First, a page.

It doesn’t surprise me that the University of North Carolina Charlotte (UNCC) has an access control system in place that was used during last week’s shooting to lock down the campus with the press of one button. As I wrote last summer after visiting more than a dozen campuses, colleges and universities have challenges which make it very difficult to secure their facilities without electrified hardware. What IS surprising to me is the reaction of the media – it’s as if this is a new invention that nobody has thought about implementing before now.
Many news stories have reported on UNCC’s ability to lock down the campus in seconds. While it is tragic that two lives were lost, it is also clear that there was no warning immediately prior to the shooting. There was no way to know what the shooter had in mind or to manually lock doors – there was only time to react at that moment. The notification went out immediately, the campus was locked down within seconds, some students elected to evacuate (“run”), some sheltered in place behind locked doors (“hide”), and at least one student had no other choice but to confront the gunman (“fight”). Sadly, that student was killed, but his actions likely saved lives.
What has not been very clear in the news stories is that the locks used in UNCC’s access control system allow free egress at all times, as well as preventing unauthorized access when the doors are locked. The locks do not deter or delay the building occupants’ from evacuating if that becomes a better option during an active-shooter incident. As one story mentioned, the locks allow someone to open the door from the inside and let additional people into a secured room. The locks do not detain or capture the shooter, but they can compartmentalize the campus and individual buildings to secure those spaces against unauthorized access.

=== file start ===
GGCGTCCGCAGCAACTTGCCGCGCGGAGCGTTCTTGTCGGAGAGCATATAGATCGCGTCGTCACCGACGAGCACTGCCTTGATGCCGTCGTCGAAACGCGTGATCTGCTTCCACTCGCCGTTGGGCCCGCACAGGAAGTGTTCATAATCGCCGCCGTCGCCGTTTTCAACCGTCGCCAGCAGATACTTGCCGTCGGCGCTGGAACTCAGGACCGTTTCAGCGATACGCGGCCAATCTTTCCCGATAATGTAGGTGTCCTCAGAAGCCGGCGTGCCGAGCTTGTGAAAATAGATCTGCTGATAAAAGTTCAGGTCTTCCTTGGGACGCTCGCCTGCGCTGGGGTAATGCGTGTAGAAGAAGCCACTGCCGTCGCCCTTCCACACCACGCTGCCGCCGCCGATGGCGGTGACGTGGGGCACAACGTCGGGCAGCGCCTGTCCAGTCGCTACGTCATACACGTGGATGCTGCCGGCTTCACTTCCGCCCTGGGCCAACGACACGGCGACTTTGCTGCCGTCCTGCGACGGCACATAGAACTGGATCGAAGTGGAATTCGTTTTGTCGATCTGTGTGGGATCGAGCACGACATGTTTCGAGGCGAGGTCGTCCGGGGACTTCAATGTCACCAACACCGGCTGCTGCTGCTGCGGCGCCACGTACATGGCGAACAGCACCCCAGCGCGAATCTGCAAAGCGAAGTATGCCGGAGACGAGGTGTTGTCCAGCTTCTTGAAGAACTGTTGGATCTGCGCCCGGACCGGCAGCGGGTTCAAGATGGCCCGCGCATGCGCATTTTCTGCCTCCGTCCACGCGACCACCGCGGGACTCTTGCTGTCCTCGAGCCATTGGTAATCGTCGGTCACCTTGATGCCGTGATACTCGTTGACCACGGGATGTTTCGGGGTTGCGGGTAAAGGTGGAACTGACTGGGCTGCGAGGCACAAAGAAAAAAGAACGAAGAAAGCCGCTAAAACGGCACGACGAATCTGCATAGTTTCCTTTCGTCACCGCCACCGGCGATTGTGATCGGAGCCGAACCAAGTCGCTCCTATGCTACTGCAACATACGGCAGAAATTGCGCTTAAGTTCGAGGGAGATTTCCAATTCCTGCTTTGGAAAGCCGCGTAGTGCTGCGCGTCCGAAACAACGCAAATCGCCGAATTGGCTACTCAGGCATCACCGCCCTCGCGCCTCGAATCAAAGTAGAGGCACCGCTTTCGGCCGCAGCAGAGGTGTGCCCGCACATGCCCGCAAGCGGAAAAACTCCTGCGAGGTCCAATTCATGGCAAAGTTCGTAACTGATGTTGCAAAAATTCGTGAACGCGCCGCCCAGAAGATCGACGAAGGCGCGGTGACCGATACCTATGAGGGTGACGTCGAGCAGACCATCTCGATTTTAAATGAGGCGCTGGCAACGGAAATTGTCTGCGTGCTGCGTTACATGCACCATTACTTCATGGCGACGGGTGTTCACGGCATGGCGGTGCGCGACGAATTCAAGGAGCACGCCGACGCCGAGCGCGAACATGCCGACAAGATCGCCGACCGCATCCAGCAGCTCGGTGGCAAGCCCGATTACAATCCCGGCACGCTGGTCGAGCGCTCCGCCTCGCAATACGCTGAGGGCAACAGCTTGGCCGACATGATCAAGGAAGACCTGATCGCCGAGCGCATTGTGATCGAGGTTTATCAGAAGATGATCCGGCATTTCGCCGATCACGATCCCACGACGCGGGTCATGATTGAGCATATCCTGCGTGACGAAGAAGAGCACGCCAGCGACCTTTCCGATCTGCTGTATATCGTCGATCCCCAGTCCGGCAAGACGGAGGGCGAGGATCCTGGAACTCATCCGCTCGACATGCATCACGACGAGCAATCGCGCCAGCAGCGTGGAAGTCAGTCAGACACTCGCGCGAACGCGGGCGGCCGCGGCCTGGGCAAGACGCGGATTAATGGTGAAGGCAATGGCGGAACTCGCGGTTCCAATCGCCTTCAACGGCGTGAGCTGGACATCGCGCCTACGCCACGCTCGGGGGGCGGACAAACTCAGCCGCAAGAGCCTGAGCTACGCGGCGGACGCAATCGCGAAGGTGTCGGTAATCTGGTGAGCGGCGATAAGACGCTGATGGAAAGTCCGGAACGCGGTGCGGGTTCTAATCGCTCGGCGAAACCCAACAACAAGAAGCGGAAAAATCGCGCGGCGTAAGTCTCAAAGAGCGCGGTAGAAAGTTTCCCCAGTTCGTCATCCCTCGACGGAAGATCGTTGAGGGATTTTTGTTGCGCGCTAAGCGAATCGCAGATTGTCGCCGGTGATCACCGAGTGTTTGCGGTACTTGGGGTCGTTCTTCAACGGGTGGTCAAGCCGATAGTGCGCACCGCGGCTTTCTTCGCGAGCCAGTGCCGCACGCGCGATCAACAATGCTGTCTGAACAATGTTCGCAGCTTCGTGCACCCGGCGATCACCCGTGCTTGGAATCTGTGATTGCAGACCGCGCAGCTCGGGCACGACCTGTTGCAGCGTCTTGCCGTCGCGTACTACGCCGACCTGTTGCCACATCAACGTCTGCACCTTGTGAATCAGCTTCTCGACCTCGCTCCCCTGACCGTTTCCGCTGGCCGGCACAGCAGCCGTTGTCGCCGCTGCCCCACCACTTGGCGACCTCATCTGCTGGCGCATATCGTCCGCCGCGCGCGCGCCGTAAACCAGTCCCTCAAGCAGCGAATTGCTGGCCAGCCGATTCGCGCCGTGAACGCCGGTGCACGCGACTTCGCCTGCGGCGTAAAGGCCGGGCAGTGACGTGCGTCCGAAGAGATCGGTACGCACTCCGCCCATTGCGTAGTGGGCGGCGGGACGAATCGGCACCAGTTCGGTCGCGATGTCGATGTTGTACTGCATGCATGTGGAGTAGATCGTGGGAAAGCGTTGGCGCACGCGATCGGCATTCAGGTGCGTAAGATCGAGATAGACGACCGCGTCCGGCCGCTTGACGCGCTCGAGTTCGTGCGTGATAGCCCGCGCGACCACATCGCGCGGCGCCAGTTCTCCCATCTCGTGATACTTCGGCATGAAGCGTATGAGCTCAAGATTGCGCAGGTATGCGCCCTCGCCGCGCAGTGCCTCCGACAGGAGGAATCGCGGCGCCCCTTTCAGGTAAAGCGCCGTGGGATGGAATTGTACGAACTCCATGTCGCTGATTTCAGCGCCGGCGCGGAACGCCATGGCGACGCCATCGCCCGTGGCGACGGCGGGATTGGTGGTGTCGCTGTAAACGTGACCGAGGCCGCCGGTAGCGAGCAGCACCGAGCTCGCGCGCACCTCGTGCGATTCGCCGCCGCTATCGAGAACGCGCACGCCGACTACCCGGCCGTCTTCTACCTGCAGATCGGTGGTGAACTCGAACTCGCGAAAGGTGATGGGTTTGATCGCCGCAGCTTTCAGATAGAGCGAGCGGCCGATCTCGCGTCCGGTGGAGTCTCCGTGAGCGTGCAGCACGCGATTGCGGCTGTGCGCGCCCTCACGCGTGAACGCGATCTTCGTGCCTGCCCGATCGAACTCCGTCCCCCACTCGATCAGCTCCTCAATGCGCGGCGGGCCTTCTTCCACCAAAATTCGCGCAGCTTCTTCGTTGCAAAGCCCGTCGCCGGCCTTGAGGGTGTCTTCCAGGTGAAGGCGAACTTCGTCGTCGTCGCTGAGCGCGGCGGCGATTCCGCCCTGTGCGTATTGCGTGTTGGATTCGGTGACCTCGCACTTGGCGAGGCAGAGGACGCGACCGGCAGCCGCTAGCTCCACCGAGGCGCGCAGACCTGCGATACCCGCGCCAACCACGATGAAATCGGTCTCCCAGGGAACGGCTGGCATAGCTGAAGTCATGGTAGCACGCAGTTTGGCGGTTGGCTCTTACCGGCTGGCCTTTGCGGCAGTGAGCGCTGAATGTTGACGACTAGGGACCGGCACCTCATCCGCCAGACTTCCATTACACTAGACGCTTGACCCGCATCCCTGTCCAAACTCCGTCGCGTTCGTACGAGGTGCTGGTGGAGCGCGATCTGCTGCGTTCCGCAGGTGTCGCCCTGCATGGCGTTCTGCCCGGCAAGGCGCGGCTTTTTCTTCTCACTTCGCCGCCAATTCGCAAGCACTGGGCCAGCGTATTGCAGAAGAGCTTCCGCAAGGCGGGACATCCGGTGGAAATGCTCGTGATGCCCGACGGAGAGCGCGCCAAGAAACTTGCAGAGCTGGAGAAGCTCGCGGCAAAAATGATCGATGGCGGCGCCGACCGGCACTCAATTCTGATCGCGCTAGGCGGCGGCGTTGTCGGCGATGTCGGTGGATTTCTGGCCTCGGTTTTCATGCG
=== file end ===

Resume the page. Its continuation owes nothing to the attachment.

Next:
Here is some of the media coverage related to the UNCC lockdown:
“We also at the same time – simultaneously – secured the entire campus. We were able to lock it down through a system that we utilize and we can simply press one button and lock down the majority of campus,” said UNC Charlotte Police Chief Jeff Baker. “We were able to deploy all of the security systems that we have in place to notify the university that we did have an active shooter on campus at this time, urging the community to shelter in place immediately.”
“These shooters know the clock is ticking. They know that law enforcement’s coming. And, you know, when their main objective is to hurt as many people as possible, they don’t have time to spend trying to unlock a door or a barricade. They move on,” he said. “So if they check a door handle and the door is locked then the gunman is going to move on. And I use one statistic that, hands down, I love is the fact that no active shooter, no workplace violence involving a gun has a shooter, a man with a gun, ever breached a locked door.” Kopp recommends the one touch lockdown systems like UNCC employed yesterday. They have become more common in the wake of recent mass shootings.
For more information about ‘one-touch’ lockdown, visit us.allegion.com or contact us.
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